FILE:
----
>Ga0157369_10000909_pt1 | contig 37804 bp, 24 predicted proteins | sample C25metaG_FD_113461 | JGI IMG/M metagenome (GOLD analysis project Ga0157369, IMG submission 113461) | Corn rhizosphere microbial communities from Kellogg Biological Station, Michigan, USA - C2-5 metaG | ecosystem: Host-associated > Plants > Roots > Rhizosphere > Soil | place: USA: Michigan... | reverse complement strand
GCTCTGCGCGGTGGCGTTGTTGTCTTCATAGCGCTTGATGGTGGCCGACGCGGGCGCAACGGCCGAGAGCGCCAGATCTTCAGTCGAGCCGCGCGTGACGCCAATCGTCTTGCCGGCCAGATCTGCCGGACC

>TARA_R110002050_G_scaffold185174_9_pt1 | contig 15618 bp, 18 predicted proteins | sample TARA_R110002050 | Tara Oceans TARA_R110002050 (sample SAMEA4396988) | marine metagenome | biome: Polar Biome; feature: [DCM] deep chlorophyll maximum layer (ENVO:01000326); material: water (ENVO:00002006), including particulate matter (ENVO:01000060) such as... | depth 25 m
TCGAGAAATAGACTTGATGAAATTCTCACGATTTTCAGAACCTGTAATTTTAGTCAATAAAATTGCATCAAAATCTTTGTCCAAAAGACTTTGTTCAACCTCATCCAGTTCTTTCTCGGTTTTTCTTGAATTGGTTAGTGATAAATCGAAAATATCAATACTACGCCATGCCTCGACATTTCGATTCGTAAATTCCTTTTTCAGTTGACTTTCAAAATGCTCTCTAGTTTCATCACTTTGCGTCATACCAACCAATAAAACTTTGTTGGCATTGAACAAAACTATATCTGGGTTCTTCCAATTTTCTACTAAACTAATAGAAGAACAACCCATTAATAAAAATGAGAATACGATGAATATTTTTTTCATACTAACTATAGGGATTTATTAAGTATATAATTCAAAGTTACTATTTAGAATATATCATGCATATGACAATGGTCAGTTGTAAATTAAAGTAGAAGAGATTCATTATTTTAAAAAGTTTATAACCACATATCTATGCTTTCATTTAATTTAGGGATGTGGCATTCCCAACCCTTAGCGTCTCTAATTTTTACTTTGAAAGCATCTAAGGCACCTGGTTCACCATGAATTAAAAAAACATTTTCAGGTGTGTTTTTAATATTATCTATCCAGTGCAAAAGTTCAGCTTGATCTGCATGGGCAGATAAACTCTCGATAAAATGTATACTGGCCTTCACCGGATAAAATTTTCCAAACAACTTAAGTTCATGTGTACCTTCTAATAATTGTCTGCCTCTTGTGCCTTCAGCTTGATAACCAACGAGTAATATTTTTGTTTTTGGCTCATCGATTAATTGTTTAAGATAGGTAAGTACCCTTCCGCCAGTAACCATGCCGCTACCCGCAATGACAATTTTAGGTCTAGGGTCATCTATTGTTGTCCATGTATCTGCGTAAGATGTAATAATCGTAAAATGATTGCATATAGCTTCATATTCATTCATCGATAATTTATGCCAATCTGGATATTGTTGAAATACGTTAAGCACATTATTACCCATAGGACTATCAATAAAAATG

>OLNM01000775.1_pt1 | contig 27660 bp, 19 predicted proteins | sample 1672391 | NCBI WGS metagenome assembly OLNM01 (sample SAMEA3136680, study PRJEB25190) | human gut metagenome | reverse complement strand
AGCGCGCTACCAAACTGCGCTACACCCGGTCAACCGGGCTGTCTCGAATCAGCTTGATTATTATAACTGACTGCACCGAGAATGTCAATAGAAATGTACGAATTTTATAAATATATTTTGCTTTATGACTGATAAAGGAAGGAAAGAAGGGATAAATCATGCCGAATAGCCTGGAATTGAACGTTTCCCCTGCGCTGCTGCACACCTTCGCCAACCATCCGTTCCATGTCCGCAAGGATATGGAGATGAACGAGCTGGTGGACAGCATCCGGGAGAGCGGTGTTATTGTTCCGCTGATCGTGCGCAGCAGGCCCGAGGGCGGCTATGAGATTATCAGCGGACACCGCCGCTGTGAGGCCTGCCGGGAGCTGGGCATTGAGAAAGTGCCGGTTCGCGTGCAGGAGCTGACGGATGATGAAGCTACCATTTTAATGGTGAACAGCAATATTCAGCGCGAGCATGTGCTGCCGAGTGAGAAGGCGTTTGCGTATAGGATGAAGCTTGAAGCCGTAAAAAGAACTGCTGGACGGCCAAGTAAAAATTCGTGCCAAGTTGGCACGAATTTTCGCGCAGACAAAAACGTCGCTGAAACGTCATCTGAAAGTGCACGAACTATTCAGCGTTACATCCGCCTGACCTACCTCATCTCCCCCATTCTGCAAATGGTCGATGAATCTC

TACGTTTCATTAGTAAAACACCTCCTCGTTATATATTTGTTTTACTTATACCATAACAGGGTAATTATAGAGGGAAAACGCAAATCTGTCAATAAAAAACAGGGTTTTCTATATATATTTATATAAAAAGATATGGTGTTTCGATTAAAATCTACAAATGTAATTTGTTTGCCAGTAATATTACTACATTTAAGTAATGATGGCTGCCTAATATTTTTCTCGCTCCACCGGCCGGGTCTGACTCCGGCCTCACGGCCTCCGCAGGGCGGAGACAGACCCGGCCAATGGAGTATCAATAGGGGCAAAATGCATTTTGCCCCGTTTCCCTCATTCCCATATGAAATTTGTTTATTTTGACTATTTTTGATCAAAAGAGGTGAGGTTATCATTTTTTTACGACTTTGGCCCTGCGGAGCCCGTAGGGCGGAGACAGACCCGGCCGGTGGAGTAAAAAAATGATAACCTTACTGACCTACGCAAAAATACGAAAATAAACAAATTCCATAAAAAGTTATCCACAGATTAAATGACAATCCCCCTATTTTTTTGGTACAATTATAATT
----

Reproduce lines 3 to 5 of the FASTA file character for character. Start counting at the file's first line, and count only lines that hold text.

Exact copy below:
>TARA_R110002050_G_scaffold185174_9_pt1 | contig 15618 bp, 18 predicted proteins | sample TARA_R110002050 | Tara Oceans TARA_R110002050 (sample SAMEA4396988) | marine metagenome | biome: Polar Biome; feature: [DCM] deep chlorophyll maximum layer (ENVO:01000326); material: water (ENVO:00002006), including particulate matter (ENVO:01000060) such as... | depth 25 m
TCGAGAAATAGACTTGATGAAATTCTCACGATTTTCAGAACCTGTAATTTTAGTCAATAAAATTGCATCAAAATCTTTGTCCAAAAGACTTTGTTCAACCTCATCCAGTTCTTTCTCGGTTTTTCTTGAATTGGTTAGTGATAAATCGAAAATATCAATACTACGCCATGCCTCGACATTTCGATTCGTAAATTCCTTTTTCAGTTGACTTTCAAAATGCTCTCTAGTTTCATCACTTTGCGTCATACCAACCAATAAAACTTTGTTGGCATTGAACAAAACTATATCTGGGTTCTTCCAATTTTCTACTAAACTAATAGAAGAACAACCCATTAATAAAAATGAGAATACGATGAATATTTTTTTCATACTAACTATAGGGATTTATTAAGTATATAATTCAAAGTTACTATTTAGAATATATCATGCATATGACAATGGTCAGTTGTAAATTAAAGTAGAAGAGATTCATTATTTTAAAAAGTTTATAACCACATATCTATGCTTTCATTTAATTTAGGGATGTGGCATTCCCAACCCTTAGCGTCTCTAATTTTTACTTTGAAAGCATCTAAGGCACCTGGTTCACCATGAATTAAAAAAACATTTTCAGGTGTGTTTTTAATATTATCTATCCAGTGCAAAAGTTCAGCTTGATCTGCATGGGCAGATAAACTCTCGATAAAATGTATACTGGCCTTCACCGGATAAAATTTTCCAAACAACTTAAGTTCATGTGTACCTTCTAATAATTGTCTGCCTCTTGTGCCTTCAGCTTGATAACCAACGAGTAATATTTTTGTTTTTGGCTCATCGATTAATTGTTTAAGATAGGTAAGTACCCTTCCGCCAGTAACCATGCCGCTACCCGCAATGACAATTTTAGGTCTAGGGTCATCTATTGTTGTCCATGTATCTGCGTAAGATGTAATAATCGTAAAATGATTGCATATAGCTTCATATTCATTCATCGATAATTTATGCCAATCTGGATATTGTTGAAATACGTTAAGCACATTATTACCCATAGGACTATCAATAAAAATG

>OLNM01000775.1_pt1 | contig 27660 bp, 19 predicted proteins | sample 1672391 | NCBI WGS metagenome assembly OLNM01 (sample SAMEA3136680, study PRJEB25190) | human gut metagenome | reverse complement strand